Unemployment Data Brutalize Krugman and Keynes

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When Republicans dug in their heels and allowed extended unemployment benefits to expire for 1.3 million people in late December, "progressives" charged that this "heartless" move would cause people to stop looking for work, and that the reduction in government spending (i.e., "stimulus") would slow job growth.

Oops. After falling by an average of 48,000/month during 2013, labor force participation surged by 523,000 in January. The total number of full-time-equivalent* (FTE) jobs shot up by 678,000, for the biggest one-month gain since April 2000. The number of long-term unemployed (27 weeks or more) declined by 232,000, or 6%, in a single month.

Although the reported headline (U-3) unemployment rate fell by only 0.1 percentage points in January, the true unemployment rate (adjusted to the labor force participation rate of December 2008) fell by 0.3 percentage points, to 10.6%. The broader U-6 unemployment rate fell by even more, 0.4 percentage points.

Given the spectacular results produced by the Republicans' courageous refusal to renew extended unemployment benefits, it would be tragic for them to give in now, and vote to extend a program that has had the unintended consequence of extending unemployment.  

Recent economic data have been brutal on Keynesians, who believe that GDP and employment growth are driven by fiscal and monetary stimulus.

The Federal Reserve's "tapering" of its bond-buying binge (a.k.a., quantitative easing) was supposed to slow the economy. The jobs numbers belie this.

During the first 11 months of 2013, the Fed expanded the monetary base by an average of $91.9 billion/month. It then began to "taper." The monetary base rose by $31.8 billion in December, and by only $12.7 billion in January. This amounts to a pretty drastic tapering.

The results? FTE job growth averaged 103,000/month for the first 11 months of 2013, but came in at 240,000 for December, followed by 678,000 for January.

We have seen this pattern before, in both the employment and GDP numbers. During both QE2 and QE3, the performance of the economy was inversely correlated with the amount of quantitative easing done by the Fed. "Printing money" just made things worse, at least for ordinary people.

Recent GDP numbers have also been unkind to Keynesians in the area of fiscal stimulus, the notion that higher government deficits boost the economy.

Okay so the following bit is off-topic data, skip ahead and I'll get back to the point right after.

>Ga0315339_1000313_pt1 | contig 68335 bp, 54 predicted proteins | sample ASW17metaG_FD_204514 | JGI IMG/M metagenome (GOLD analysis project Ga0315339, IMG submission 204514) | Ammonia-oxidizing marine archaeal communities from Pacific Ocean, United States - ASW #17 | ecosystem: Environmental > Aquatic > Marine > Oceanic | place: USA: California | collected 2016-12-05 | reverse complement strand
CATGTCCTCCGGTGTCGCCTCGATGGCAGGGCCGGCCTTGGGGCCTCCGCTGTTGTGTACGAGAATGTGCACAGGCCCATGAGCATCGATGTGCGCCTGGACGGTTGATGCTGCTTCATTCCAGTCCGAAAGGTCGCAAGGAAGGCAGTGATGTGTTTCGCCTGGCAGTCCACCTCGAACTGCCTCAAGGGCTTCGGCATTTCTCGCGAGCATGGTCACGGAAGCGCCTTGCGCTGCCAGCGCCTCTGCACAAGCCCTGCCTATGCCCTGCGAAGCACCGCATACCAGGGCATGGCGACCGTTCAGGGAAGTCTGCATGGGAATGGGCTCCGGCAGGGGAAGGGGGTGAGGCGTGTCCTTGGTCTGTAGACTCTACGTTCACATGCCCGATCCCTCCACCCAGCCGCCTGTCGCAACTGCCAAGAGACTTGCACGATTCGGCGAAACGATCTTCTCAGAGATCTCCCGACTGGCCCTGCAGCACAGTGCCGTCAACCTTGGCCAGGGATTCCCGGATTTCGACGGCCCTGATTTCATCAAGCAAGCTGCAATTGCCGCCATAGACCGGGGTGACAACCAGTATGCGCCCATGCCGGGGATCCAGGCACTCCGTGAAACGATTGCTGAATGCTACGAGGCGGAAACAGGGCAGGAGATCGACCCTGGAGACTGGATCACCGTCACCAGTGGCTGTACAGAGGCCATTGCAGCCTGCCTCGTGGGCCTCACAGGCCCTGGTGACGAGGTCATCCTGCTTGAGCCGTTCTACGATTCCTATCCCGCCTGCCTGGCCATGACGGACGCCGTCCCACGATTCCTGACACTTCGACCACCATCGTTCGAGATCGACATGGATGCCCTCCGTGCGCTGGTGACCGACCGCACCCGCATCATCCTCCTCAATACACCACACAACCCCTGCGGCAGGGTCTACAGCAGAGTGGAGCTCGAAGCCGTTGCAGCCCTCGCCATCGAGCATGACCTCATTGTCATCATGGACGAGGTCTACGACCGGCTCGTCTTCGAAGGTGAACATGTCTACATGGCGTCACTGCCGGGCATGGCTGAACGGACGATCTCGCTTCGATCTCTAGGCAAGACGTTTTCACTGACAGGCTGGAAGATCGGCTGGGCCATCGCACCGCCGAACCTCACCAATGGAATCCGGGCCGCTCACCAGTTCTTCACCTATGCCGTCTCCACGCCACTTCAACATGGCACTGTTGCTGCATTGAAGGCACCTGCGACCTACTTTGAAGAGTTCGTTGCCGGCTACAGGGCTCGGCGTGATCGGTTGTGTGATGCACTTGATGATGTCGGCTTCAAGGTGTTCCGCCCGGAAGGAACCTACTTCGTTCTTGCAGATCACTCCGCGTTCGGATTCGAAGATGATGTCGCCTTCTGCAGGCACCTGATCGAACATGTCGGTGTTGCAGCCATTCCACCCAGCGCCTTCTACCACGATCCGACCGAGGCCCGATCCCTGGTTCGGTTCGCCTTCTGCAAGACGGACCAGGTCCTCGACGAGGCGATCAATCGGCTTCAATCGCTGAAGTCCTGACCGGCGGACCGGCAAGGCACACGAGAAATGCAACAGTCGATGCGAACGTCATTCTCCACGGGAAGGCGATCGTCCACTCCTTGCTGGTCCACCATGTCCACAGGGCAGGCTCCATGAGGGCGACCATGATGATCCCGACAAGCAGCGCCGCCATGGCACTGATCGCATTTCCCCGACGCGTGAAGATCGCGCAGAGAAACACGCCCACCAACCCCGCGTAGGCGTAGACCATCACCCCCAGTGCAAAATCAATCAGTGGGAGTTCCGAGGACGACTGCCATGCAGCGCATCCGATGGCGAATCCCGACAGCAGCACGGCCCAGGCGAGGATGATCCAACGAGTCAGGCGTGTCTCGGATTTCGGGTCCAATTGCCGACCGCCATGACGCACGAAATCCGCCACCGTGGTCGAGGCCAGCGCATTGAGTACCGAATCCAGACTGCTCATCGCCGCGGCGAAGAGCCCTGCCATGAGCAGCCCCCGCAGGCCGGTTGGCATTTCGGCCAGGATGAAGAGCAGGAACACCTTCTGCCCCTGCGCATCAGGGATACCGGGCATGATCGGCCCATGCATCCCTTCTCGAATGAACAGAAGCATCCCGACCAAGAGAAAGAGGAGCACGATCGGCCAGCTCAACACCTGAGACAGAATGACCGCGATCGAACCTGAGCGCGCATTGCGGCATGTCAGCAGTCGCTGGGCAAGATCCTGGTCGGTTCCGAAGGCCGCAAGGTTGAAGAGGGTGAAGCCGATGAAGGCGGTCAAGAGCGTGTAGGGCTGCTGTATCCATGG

Federal borrowing fell by 32% from 2012 to 2013, while our real GDP (RGDP) growth rate (4Q over 4Q) increased by 40%.

OK, so if Keynesianism doesn't explain what we are seeing, what does? Supply-side economics does. Let's revisit Jude Wanniski's "wedge model," and its implications for our economic future under ObamaCare.

Progressive welfare-state programs involve taxing things that we want more of (e.g., work, profits, capital gains, savings) to subsidize things that we want less of (e.g., idleness, disability, irresponsibility). The taxes and subsidies create a "wedge" between economic decision-makers and reality.

As an example, let's take America's corporate income tax, which is the highest in the world. This tax causes investors to locate factories in places like Ireland, when the actual cost of production would be lower in the U.S. Because jobs follow investment, the corporate tax wedge reduces employment in the U.S., and suppresses American wages.

Our system of unemployment insurance taxes working, and subsidizes not working. Accordingly, it would not surprise any supply-sider that when unemployment checks stopped flowing to millions of people in late December (and when even more people noticed that the rules of the game had changed), both labor force participation and total FTE employment increased.

The Obama administration and progressive pundits (like Paul Krugman) had to scramble last week after the CBO predicted that ObamaCare would reduce the labor force by the equivalent of 2.5 million FTE workers by 2024. The best that the liberals seemed to be able to come up with was to praise ObamaCare for "increasing worker choice."

Great concept, guys. If we want to maximize "worker choice," why not raise payroll taxes to 80%, and institute ObamaChow (to pay for food), ObamaCar (transportation), and ObamaCrib (housing)? Then everybody could choose not to work.

The worst thing about ObamaCare is that it will kill people by suppressing private sector investment in medical research. However, its second-worst feature is that it adds to a welfare state wedge that is already far too large.

In 2012, the Pennsylvania State Secretary of Public Welfare determined that a single mother in his state was no better off earning $69,000 than $29,000. In other words, the government "wedge" (taxes plus phase-outs of welfare state benefits) between these two income levels was 100%. If you want to know why more and more Americans are becoming trapped in the underclass, look no farther.

The supply-side wedge model explains the economic data we are seeing, and the Keynesian demand-side model does not. The way forward to prosperity is clear. We must shrink the welfare-state wedge. 


*FTE jobs = full-time jobs + 0.5 part-time jobs



Louis Woodhill (louis@woodhill.com), an engineer and software entrepreneur, and a RealClearMarkets contributor.  


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